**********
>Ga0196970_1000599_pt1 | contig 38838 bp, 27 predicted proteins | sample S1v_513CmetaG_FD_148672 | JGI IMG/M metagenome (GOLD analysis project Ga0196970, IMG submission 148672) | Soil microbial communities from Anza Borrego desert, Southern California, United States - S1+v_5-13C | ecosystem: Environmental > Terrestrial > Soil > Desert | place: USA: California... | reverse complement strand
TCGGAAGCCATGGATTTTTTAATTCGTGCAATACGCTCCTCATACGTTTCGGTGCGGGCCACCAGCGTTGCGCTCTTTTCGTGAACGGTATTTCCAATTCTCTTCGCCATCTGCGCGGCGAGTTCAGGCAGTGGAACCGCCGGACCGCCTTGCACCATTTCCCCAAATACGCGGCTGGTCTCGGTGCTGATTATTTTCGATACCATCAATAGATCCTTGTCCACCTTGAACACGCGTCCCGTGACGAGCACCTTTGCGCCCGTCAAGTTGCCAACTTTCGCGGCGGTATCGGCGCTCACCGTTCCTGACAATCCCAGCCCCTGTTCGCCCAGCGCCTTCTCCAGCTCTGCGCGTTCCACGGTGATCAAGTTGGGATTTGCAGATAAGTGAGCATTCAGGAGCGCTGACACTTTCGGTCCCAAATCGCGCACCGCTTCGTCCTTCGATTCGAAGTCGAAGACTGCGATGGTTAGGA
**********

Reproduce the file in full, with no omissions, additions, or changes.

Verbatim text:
>Ga0196970_1000599_pt1 | contig 38838 bp, 27 predicted proteins | sample S1v_513CmetaG_FD_148672 | JGI IMG/M metagenome (GOLD analysis project Ga0196970, IMG submission 148672) | Soil microbial communities from Anza Borrego desert, Southern California, United States - S1+v_5-13C | ecosystem: Environmental > Terrestrial > Soil > Desert | place: USA: California... | reverse complement strand
TCGGAAGCCATGGATTTTTTAATTCGTGCAATACGCTCCTCATACGTTTCGGTGCGGGCCACCAGCGTTGCGCTCTTTTCGTGAACGGTATTTCCAATTCTCTTCGCCATCTGCGCGGCGAGTTCAGGCAGTGGAACCGCCGGACCGCCTTGCACCATTTCCCCAAATACGCGGCTGGTCTCGGTGCTGATTATTTTCGATACCATCAATAGATCCTTGTCCACCTTGAACACGCGTCCCGTGACGAGCACCTTTGCGCCCGTCAAGTTGCCAACTTTCGCGGCGGTATCGGCGCTCACCGTTCCTGACAATCCCAGCCCCTGTTCGCCCAGCGCCTTCTCCAGCTCTGCGCGTTCCACGGTGATCAAGTTGGGATTTGCAGATAAGTGAGCATTCAGGAGCGCTGACACTTTCGGTCCCAAATCGCGCACCGCTTCGTCCTTCGATTCGAAGTCGAAGACTGCGATGGTTAGGA